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Non-Review Review: Anaconda

Anaconda is a B-movie. It’s not a homage to a B-movie, or a love letter to that type of film. It’s not a nostalgic throwback, or an attempt to capture some of the elements of those old cheesy productions. It actually is a B-movie. There’s no real attempt to execute the film in a manner that rises above those, or even captures that type of filmmaking at its best, it’s just a solid example of what a B-movie might look like, were it produced today. It’s hard to argue that Anaconda is a good film – and I’ll readily concede that it’s actively a badone – but there is some charm to be found it, if only from the way that all the hyper-trashy elements seem to come together in what appears to be a perfect storm of creature feature cheese.

I always had a crush on Jennifer Lopez...

On any objective level, it’s easy to criticise Anaconda. The performances are really bad. I quite like Jennifer Lopez, and she’s proven herself capable when the right script comes along, but here she’s just crap – though there isn’t a lot to work with, to be frank. (Favourite random silly moment #1: During an early enough fight sequence, Lopez’s character proves “feisty” by biting the guy they’re overpowering.) Ice Cube isn’t a good actor in most cases, and here he’s reduced to stating the obvious. Owen Wilson and the British guy from The Mummy are along for the ride, but neither of them does anything memorable.

And then there’s Jon Voight. His work here would have him declared “emperor of the gleefully terrible bad actors association.” In fairness, I kinda respect how far out into the realm of an awful performance he goes. He gives his incredibly one-dimensionally-evil character a Cuban accent for some reason, perhaps because he’d been watching Scarfacein his trailer and thought it was a good idea. He makes sure that, even before he’s revealed as a dangerous sociopath, he’s glowering and grimacing his way through the film, making sure that you know he’s relishing shooting poor innocent monkeys (supposedly for bait.) Of course, the script calls for him to kill a woman with his thighs (while she’s standing and he’s sitting), so I suspect Voight looked at the script and just decided to jump in with both feet.

Do the Voight thing...

And, to be honest, I kinda like it. It’s a bad performance that would ruin any other film, but it’s so incredibly one-dimensional, so clearly focused on illustrating that this guy is the bastard ill-begotten of Dick Dastardly and Gaston from Beauty and the Beast, that it kinda works. Voight’s performance is the one you remember after the film is over, and the guys seems to be having so much fun that it’s infectious. His dodgy ponytail and strange inflection seem to say, “Look, Jon Voight is just going along for the ride and enjoying it, you should too.”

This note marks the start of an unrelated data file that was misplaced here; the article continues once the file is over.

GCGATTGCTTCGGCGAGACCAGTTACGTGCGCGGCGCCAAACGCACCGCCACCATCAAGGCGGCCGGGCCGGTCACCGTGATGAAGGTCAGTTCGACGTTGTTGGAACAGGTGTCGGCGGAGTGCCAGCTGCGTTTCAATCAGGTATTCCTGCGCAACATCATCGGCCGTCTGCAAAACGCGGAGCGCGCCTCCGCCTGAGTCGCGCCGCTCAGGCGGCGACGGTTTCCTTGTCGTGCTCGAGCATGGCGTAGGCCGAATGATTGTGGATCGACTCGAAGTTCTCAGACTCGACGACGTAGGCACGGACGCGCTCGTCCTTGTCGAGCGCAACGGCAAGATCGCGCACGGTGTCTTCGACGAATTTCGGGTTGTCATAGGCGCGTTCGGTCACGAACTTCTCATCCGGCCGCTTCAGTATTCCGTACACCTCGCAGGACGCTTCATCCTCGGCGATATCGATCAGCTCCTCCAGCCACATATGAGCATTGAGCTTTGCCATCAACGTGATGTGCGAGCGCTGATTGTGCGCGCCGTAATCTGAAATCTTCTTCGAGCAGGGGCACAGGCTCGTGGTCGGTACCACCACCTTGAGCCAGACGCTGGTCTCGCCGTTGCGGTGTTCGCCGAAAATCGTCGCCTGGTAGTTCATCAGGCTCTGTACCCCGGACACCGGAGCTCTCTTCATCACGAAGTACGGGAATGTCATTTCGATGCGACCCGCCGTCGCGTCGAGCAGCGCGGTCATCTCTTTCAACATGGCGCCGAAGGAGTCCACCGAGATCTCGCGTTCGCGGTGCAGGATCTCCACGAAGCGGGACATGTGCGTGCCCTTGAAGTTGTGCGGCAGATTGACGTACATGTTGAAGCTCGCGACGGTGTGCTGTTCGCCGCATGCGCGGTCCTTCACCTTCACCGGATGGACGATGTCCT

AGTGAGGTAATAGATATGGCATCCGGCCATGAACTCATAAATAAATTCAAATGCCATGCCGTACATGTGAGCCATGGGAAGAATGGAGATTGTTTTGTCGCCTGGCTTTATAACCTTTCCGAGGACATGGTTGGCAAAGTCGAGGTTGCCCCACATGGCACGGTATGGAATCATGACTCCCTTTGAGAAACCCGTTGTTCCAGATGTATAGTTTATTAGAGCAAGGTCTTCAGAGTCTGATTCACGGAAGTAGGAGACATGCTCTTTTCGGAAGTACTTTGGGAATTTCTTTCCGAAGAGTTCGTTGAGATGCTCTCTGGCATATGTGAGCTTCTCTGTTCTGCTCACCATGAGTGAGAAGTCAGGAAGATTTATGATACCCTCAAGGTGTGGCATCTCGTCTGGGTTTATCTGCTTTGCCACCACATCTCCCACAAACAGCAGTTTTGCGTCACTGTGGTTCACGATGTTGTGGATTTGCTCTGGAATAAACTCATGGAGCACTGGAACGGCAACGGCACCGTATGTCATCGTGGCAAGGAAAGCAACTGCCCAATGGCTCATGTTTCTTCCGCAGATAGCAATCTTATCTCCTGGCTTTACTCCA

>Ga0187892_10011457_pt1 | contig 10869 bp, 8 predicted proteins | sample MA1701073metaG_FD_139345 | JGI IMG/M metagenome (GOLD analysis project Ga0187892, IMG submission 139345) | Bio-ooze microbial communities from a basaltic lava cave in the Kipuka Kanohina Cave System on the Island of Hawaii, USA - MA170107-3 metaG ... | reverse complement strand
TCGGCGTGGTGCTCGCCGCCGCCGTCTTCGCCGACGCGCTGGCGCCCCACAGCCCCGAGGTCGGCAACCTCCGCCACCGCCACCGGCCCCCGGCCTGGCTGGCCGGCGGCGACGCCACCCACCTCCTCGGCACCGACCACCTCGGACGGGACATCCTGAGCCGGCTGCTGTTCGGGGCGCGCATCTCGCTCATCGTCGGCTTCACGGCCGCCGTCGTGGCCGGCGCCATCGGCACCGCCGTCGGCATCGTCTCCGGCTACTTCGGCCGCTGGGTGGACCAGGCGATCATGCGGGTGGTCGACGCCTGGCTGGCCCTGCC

We tend to look back rather fondly at B-movies. Film fans talk about those kind of films with a strong whiff of nostalgia, and we flock readily to any number of affectionate homages and throwbacks. We look at films like Star Wars and The Raiders of the Lost Ark and Jurassic Park, and point out how directors like Spielberg and Lucas are “reclaiming”that sort of campy and corny old entertainment, producing it for a new audience. However, as much as we might look at these films as something like an evolution of the B-movie, their genetic code seems quite different. They might borrow story elements or the occasionally cheesy shot or reference, but they are all well-produced movies with high-quality production and top-tier talent. The very definition of a B-movie is that it doesn’t have any of those characteristics.

Cabin fever...

Although it does feature Jennifer Lopez, Ice Cube, Jon Voight and Owen Wilson, Anaconda feels much closer to the actual level of those B-movies, rather than an attempt to graft some of their more recognisable elements onto a summer blockbuster. All the elements are there, from the dodgy set-up to the poor special effects (the CGI looks terrible) to the contrived and arbitrary conclusion. In the same way that The Expendables felt more like an actual crap eighties action movie, rather than a nostalgic throwback to one, Anaconda feels like a proper B-movie, rather than a more conventional movie with similar elements.

I kinda like it, despite the fact that it’s trite and predictable, and that none of the characters feel like characters, and the CGI is dodgy. I admire the cheesy monster movie aspects of it, and the cheesier moments, like a half-digested crew member taking the time to wink at Jennifer Lopez as he dies. Despite the ropey CGI, I actually like some of the practical effects work. The snake looks really good in close-up, even if the effect is ruined when larger shots call for the use of more modern special effects.

Shot on location?

I admire that Anaconda isn’t an attempt to build a good movie with references to old cheesy creature features, but is instead a bona fides effort to construct a cheesy creature feature on its own terms. There’s a strange honesty in that, and a pulpy enjoyment to be hand, if you can go along with it. It’s not great – I wouldn’t even argue that it’s good – but it can be enjoyable, if you’re in the right mindset.

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One Response

  1. I really like your distinction between a throwback to b-movies versus actual modern b-movies. Never thought too much about that distinction, but it’s very interesting.

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